A look at the sorry state of CCNY faculty interpersonal relations
An outside lawyer brought in to examine and diffuse tension among CCNY professors described faculty interpersonal relations as an “acrimonious state of affairs.” She offered her observations at a meeting last month.
“There was such hostility that it’s difficult to actually decipher what is real or not, what is conjecture or what is just an attack,” said Stacey Gray, a New York City attorney specializing in employment law.
President Lisa Coico enlisted the help of Gray last semester after Charles Watkins, a professor of engineering, sent a troubling email entitled “intimidation” to his colleagues. In it, Watkins, who is African American, took note of an incident he described as “racially offensive” during a faculty senate meeting. In the email, he resigned from his position on the senate’s executive committee.
To better understand exactly what was going on among professors, over the summer, Gray conducted dozens of interviews—in person and online—with faculty members. Gray said she insisted on a high level of anonymity to allow faculty to safely express any concerns regarding their work environment. “President Coico gave everyone an opportunity to speak,” said Gray, who also requested documentation to back up claims and complaints.
During the address to report her results, Gray criticized the lack of respect some professors showed toward their colleagues, the institution they work for and President Lisa. Many of the behaviors she cited were petty and immature, such as demeaning emails, attacks on a person’s character or accent and snickering while a colleague addressed an issue of concern. She stressed that this ill treatment has caused a decline in productivity and moral.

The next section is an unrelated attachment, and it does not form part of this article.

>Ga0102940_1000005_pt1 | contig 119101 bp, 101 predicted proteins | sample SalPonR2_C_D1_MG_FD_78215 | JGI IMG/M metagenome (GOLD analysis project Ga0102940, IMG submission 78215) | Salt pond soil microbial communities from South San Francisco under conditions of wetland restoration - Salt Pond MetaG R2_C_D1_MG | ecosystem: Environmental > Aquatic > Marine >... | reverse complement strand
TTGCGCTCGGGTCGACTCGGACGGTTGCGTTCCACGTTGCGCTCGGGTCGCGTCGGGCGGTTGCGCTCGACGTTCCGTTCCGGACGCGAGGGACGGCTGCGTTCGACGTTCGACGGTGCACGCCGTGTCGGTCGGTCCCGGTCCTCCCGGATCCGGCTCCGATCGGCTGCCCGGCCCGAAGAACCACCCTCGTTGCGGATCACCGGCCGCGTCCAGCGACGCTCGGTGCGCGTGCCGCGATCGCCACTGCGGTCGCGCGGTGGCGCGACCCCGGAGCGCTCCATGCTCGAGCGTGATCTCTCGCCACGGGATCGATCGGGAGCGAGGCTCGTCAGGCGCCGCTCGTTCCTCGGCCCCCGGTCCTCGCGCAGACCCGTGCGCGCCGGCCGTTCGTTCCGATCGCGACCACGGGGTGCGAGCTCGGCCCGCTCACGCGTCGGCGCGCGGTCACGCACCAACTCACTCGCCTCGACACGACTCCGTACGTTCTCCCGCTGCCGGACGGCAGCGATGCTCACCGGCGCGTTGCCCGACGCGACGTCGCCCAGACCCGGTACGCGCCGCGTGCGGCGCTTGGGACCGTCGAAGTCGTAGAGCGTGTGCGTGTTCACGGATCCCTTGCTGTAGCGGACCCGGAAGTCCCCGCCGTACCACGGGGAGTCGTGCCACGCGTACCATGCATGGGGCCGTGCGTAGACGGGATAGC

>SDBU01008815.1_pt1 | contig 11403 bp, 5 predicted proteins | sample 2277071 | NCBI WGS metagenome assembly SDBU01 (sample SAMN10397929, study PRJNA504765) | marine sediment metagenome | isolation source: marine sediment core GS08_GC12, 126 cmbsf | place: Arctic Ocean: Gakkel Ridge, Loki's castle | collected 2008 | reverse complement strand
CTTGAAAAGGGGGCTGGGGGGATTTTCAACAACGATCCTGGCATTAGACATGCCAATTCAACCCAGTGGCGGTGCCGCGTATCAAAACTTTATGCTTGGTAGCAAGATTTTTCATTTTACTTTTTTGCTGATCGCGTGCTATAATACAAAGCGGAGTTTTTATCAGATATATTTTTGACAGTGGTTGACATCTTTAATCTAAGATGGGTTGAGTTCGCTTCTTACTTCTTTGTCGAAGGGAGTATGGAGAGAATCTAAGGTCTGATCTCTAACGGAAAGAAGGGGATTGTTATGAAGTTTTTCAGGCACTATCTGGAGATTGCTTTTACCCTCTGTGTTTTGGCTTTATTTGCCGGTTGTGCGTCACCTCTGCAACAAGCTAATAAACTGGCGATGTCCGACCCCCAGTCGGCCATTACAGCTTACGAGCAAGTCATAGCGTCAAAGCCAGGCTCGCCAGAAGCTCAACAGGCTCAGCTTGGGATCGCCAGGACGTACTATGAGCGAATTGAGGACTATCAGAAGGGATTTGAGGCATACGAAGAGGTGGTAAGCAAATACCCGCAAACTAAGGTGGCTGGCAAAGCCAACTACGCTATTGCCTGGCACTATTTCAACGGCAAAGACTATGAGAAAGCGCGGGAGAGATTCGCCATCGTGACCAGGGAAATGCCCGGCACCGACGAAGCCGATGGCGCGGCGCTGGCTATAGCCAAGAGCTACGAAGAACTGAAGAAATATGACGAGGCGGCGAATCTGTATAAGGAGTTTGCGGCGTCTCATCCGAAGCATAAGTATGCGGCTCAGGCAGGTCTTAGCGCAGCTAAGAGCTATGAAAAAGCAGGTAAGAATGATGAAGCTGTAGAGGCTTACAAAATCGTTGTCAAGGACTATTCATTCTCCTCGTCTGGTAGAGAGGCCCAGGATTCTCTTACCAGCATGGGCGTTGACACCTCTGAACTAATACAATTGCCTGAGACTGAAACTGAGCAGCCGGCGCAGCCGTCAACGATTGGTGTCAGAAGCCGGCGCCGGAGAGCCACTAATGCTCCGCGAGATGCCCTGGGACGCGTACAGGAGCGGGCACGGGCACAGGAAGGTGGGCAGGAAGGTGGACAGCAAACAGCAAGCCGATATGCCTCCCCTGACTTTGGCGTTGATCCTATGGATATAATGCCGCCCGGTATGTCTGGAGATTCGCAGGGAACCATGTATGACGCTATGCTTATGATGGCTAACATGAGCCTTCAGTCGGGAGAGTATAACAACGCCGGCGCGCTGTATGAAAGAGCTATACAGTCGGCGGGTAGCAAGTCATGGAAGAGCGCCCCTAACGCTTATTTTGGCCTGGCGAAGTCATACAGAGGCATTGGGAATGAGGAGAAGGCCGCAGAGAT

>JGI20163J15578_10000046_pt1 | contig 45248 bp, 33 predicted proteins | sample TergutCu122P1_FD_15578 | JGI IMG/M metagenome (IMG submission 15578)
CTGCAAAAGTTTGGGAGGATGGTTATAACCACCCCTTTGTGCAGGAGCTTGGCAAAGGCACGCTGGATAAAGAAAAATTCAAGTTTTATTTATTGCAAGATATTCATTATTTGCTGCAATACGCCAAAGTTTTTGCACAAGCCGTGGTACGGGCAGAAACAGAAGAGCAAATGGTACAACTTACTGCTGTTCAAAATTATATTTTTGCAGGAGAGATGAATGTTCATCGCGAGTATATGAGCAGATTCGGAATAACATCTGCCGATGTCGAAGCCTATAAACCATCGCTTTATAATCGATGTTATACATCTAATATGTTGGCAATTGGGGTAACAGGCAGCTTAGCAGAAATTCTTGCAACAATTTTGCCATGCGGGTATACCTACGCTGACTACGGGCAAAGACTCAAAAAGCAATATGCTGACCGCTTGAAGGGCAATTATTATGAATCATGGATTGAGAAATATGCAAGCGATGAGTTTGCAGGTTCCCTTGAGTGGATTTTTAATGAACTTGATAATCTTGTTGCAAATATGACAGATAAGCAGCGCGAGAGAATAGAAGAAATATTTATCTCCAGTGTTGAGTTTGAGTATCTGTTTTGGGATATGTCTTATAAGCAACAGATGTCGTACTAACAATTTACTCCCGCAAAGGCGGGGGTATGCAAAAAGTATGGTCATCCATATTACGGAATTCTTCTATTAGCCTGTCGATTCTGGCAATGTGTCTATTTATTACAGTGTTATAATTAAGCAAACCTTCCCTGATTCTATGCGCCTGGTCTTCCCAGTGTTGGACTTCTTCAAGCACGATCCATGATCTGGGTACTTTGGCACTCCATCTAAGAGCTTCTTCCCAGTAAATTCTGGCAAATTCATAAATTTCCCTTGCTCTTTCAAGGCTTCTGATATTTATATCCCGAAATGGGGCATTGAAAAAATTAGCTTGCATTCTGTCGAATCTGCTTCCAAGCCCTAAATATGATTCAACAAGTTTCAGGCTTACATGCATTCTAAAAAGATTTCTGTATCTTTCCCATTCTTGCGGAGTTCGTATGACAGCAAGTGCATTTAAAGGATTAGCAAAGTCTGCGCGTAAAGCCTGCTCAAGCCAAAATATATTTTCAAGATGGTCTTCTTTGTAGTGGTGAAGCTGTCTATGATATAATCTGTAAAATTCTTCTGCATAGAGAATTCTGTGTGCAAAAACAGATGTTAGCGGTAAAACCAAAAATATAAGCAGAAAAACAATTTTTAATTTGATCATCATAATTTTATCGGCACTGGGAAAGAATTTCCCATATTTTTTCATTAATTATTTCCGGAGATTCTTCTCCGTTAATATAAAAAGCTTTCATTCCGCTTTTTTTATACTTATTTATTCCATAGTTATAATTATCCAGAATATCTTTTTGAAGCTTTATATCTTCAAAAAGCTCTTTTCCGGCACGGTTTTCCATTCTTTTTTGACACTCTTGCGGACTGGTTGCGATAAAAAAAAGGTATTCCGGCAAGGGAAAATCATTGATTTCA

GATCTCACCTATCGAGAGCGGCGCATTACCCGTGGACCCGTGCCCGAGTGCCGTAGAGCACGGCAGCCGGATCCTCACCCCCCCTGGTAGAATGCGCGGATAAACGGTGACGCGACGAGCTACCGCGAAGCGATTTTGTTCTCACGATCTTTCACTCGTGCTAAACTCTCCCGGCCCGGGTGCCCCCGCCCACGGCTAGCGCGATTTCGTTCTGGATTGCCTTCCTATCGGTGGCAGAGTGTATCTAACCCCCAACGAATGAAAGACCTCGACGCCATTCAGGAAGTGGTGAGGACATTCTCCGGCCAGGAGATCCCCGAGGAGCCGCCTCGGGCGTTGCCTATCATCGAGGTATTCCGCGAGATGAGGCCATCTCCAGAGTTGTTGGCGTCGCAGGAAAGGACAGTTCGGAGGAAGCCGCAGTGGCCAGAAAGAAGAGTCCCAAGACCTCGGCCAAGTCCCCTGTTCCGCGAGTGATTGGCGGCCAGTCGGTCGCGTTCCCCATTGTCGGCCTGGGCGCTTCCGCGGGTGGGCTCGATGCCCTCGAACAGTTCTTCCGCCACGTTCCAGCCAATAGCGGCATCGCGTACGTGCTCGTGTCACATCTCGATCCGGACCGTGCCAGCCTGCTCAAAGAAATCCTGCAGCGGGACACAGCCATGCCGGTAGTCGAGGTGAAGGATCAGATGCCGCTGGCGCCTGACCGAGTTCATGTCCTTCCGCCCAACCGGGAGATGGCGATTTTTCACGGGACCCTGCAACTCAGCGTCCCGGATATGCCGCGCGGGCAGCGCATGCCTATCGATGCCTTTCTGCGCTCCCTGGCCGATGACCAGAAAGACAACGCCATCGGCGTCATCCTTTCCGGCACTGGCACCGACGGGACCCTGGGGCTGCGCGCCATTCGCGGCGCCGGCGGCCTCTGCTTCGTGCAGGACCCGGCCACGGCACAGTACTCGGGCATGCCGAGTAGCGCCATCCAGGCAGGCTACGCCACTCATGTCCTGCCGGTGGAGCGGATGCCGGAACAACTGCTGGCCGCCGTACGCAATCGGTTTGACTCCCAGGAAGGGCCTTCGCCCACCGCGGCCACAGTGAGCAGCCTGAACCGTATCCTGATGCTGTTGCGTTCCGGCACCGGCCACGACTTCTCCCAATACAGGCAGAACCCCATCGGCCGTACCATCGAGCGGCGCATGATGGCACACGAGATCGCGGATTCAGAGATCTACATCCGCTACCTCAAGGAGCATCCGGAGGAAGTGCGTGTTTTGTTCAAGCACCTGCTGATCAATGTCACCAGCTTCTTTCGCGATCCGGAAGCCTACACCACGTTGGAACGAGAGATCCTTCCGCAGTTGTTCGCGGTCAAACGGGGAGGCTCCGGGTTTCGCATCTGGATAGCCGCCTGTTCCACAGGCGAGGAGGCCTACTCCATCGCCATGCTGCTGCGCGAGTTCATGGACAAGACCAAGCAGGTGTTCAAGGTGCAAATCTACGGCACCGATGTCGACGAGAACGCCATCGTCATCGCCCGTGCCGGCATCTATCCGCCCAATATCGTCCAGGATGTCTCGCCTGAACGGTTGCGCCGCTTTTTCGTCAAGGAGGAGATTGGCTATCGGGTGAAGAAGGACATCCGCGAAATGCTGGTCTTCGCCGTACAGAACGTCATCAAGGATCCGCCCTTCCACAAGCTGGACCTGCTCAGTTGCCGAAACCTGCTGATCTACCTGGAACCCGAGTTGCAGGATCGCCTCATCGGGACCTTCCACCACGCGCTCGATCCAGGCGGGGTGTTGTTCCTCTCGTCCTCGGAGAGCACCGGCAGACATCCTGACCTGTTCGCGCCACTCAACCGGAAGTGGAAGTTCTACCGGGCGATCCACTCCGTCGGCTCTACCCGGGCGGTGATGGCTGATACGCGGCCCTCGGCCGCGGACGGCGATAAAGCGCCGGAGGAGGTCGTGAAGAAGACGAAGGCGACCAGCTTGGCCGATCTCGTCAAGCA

But according to Gray, these passive aggressive behaviors were only the tip of the iceberg. Some faculty described being hazed by senior co-workers and physically assaulted. “If this happened in a corporation, they would call the police,” Gray said.
She reserved some of her harshest critique for the executive committee of the faculty senate, which she described as not grounded, completely unprofessional and not adhering to its own bylaws. According to the City College website, the members of the executive committee at the time were: David Jeruzalmi, Marta Gutman , Ellen Handy , Renata Miller, Fred Moshary.
Further complicating matters is an apparent disdain of the entire process by executive committee members. Before she was scheduled to present her findings, Gray received an email from a faculty senate executive committee member saying “we don’t want you here.”
When reached by email, Dr. Jeruzalmi, professor of chemistry and chair of the faculty senate, said he was not able to comment on Gray’s criticism, because he had not been present when she shared the results of her interviews.
Gray remains optimistic and believes CCNY faculty colleagues can work out their differences. “The interpersonal dynamics among faculty can be resolved,” she said. “Part of the solution includes having an open mind, and a reset button.”
This story has been updated. Professors Karen Hubbard and Marta Bengoa were not part of the Faculty Senate executive committee at the time of the inquiry.